Personalization and the Post-Fund Future of Investment Management
Outside investment management, I can’t think of another industry with such a yawning chasm between its claims of personalization and actual personalization. Every major provider would seem to be a master tailor. As I surf the Internet, listen to the radio in my car — yes, I still do that — and even pass highway billboards, it’s surround sound from my industry: “Customized just for you.”
So unless all the marketing departments are dead wrong, let’s take it as a point of fact that financial end clients value the notion of personalization — even though we all know they’re currently being sold cookie-cutter products.
And the clients are right. They may not be financial experts. But, it takes only simple intuition to realize that life is complicated and each of our lives is complicated in different ways. That’s why clients seek an advisor in the first place. Each of them has their own situations, goals, and values.
For example, if an end client works at Google, she is highly exposed to Google’s financial performance and the tech sector. She should therefore never own the same version of a strategy — whether passive or active — as someone else.
That’s just a small example. Maybe her partner is switching sectors from finance to healthcare, and also holds a bunch of Apple stock in a brokerage account. Maybe she’s worried about climate change (I am), and she would rather invest in clean tech than coal. On top of that, she would prefer the corporations she holds to not be making secret political contributions to candidates and causes she reviles. Plus her account is taxable and she should be harvesting losses.
Yet, no one is ever going to market an S&P500-minus-Google ETF, let alone all these specific client configurations.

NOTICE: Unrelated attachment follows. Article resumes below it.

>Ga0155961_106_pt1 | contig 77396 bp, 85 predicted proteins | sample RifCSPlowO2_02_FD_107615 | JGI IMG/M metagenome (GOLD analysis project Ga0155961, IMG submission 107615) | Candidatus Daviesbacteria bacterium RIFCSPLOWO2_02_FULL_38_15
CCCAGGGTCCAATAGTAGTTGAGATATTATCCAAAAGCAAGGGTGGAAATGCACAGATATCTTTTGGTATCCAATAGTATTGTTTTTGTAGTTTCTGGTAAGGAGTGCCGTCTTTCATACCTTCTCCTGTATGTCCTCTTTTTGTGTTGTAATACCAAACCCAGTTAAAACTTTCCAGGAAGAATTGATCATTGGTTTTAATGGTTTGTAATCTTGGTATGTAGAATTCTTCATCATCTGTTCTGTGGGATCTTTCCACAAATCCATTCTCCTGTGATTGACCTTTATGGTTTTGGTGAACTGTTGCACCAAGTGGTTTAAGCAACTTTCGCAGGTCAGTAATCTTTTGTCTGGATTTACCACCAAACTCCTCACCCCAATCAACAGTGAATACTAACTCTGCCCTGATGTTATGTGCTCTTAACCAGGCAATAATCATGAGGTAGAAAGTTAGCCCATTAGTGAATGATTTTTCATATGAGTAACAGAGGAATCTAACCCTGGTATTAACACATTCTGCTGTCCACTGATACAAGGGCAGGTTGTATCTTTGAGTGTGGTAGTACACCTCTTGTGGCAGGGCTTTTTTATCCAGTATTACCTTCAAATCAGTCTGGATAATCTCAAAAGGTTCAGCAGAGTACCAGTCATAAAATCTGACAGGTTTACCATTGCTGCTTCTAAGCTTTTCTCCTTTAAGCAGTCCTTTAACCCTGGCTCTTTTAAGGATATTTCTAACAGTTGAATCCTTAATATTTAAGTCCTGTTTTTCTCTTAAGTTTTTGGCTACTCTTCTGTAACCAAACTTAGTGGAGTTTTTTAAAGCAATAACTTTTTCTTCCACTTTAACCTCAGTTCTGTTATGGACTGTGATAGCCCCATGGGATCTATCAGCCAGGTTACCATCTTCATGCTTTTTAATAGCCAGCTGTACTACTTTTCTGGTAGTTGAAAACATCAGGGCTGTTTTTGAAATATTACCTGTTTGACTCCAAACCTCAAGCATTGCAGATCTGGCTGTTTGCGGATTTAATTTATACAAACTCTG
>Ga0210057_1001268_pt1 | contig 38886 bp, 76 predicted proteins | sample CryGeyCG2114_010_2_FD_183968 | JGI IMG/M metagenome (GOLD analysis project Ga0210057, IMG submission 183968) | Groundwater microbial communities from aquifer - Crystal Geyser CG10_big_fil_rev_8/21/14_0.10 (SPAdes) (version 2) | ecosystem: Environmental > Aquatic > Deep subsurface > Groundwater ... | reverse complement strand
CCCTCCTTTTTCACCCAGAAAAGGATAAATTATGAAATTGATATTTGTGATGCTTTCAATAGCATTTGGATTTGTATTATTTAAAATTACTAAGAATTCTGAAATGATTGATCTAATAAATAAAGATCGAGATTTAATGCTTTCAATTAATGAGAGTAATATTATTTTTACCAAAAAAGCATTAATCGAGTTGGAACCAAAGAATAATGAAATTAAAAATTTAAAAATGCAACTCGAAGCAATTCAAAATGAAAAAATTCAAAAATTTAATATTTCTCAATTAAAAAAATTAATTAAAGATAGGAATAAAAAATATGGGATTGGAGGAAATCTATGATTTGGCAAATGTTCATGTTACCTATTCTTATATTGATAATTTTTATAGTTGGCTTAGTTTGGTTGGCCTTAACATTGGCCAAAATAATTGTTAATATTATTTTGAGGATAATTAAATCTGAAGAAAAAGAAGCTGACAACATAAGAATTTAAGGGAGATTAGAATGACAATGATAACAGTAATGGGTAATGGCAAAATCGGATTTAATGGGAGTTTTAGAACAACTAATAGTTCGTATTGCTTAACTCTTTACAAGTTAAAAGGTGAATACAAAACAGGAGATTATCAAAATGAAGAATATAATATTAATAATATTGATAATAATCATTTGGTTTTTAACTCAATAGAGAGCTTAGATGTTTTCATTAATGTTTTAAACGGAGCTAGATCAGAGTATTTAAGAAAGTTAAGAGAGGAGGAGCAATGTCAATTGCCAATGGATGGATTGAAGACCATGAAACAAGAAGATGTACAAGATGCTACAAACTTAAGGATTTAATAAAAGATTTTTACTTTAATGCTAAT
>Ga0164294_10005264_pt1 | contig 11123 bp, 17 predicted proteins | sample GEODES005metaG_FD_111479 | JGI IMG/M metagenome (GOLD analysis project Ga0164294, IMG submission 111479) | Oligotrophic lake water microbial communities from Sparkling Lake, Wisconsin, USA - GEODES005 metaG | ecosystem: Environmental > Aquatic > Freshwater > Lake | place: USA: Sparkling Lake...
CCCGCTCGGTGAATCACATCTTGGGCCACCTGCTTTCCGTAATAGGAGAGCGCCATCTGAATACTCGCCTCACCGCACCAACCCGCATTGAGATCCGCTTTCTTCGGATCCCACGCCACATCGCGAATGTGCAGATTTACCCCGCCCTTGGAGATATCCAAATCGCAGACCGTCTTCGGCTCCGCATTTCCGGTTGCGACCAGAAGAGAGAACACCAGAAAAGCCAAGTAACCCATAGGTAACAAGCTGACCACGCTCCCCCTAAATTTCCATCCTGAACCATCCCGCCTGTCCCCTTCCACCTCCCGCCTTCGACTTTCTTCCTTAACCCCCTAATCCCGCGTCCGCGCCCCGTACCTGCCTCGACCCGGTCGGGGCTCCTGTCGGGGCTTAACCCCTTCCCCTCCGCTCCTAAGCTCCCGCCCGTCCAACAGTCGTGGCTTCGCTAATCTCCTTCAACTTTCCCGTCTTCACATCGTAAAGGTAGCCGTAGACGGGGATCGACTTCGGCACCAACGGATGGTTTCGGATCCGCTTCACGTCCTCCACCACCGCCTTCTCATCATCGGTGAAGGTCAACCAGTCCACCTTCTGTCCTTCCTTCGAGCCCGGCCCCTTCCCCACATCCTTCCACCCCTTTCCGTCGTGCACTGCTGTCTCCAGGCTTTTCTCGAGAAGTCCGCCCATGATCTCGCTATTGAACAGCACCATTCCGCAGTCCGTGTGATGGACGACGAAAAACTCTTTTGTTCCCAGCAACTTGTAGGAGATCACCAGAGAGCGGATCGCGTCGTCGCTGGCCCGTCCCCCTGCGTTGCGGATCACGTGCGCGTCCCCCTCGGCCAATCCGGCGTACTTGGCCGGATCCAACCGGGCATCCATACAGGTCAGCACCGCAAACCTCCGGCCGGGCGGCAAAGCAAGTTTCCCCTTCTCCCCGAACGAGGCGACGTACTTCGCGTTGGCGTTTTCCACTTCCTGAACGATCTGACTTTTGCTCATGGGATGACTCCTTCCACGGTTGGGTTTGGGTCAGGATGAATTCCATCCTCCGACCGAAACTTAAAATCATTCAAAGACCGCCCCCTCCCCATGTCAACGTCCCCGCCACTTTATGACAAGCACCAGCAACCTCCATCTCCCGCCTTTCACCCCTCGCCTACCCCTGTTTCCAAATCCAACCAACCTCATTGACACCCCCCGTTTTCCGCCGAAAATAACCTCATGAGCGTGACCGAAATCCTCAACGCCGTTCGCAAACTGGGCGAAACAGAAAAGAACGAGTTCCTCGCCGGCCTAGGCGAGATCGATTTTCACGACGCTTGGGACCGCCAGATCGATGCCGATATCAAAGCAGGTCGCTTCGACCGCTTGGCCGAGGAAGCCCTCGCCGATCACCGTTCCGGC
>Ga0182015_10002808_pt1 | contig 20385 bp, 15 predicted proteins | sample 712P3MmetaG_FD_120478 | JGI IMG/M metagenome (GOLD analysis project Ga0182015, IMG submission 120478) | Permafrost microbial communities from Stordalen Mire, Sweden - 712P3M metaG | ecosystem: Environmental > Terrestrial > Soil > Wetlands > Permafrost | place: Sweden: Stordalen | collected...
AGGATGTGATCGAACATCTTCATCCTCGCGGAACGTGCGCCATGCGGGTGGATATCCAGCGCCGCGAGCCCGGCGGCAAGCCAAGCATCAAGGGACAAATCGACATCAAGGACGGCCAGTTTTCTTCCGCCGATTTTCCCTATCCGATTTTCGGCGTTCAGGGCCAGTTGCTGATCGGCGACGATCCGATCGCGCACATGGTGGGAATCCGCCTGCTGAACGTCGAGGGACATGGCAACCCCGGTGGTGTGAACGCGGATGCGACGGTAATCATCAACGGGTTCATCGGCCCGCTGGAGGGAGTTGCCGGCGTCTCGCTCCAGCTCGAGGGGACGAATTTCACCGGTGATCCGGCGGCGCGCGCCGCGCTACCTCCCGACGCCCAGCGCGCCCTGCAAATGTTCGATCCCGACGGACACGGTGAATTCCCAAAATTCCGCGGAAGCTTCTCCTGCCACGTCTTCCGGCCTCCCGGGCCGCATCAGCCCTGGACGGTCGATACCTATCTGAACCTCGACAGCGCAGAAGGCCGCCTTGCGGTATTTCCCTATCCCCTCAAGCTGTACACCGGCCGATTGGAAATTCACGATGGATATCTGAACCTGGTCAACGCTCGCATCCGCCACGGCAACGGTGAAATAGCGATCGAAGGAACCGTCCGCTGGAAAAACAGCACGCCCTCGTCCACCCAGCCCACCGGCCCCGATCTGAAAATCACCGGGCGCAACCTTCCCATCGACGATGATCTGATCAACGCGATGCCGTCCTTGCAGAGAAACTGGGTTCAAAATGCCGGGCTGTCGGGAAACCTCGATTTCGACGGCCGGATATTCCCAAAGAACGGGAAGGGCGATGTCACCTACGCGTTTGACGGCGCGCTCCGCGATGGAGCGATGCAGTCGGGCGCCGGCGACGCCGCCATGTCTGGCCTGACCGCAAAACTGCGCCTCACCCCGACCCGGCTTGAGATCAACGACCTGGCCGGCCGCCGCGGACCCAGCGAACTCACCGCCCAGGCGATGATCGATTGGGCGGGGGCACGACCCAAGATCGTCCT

Until now, as an advisor, you couldn’t go this “last mile.” Instead, the only efficient way to construct portfolios was to use giant, prefabricated building blocks — mutual funds, ETFs, and models. As a result, nearly all end clients have existed off of their efficient frontier.
Now, let’s imagine a different reality. You go into that client meeting and whip out an iPad. You input a strategic allocation mix using underlying benchmarks instead of funds. You then tap and slide the client’s multiple values, select tax optimization, perhaps add factor tilts and other variables, show the client the proposal, and hit: “Go.”
Thereafter, it’s just software buying and trading directly in exchanges, to consistently maintain those benchmarks over time, while optimizing for the client’s specific situation and values. This is what we call “Dynamic Custom Indexing.” No fund manager, no expense ratios, maximum tax alpha.
As icing, especially for spouses and next-gen heirs, picture the social and environmental impacts the client has had on the world, thanks to you, are updating in real-time on your dashboards and reports. E.g. “Congratulations - this quarter you planted X many trees, invested Y in curing the cancer that tormented your husband, creating Z number of jobs in your home state, and only funded corporate political contributions to your own party, which amounted to $X dollars. Oh and by the way, here’s your financial performance.”
Such a reality was infeasible until recently. But technology has made this not only possible but relatively easy.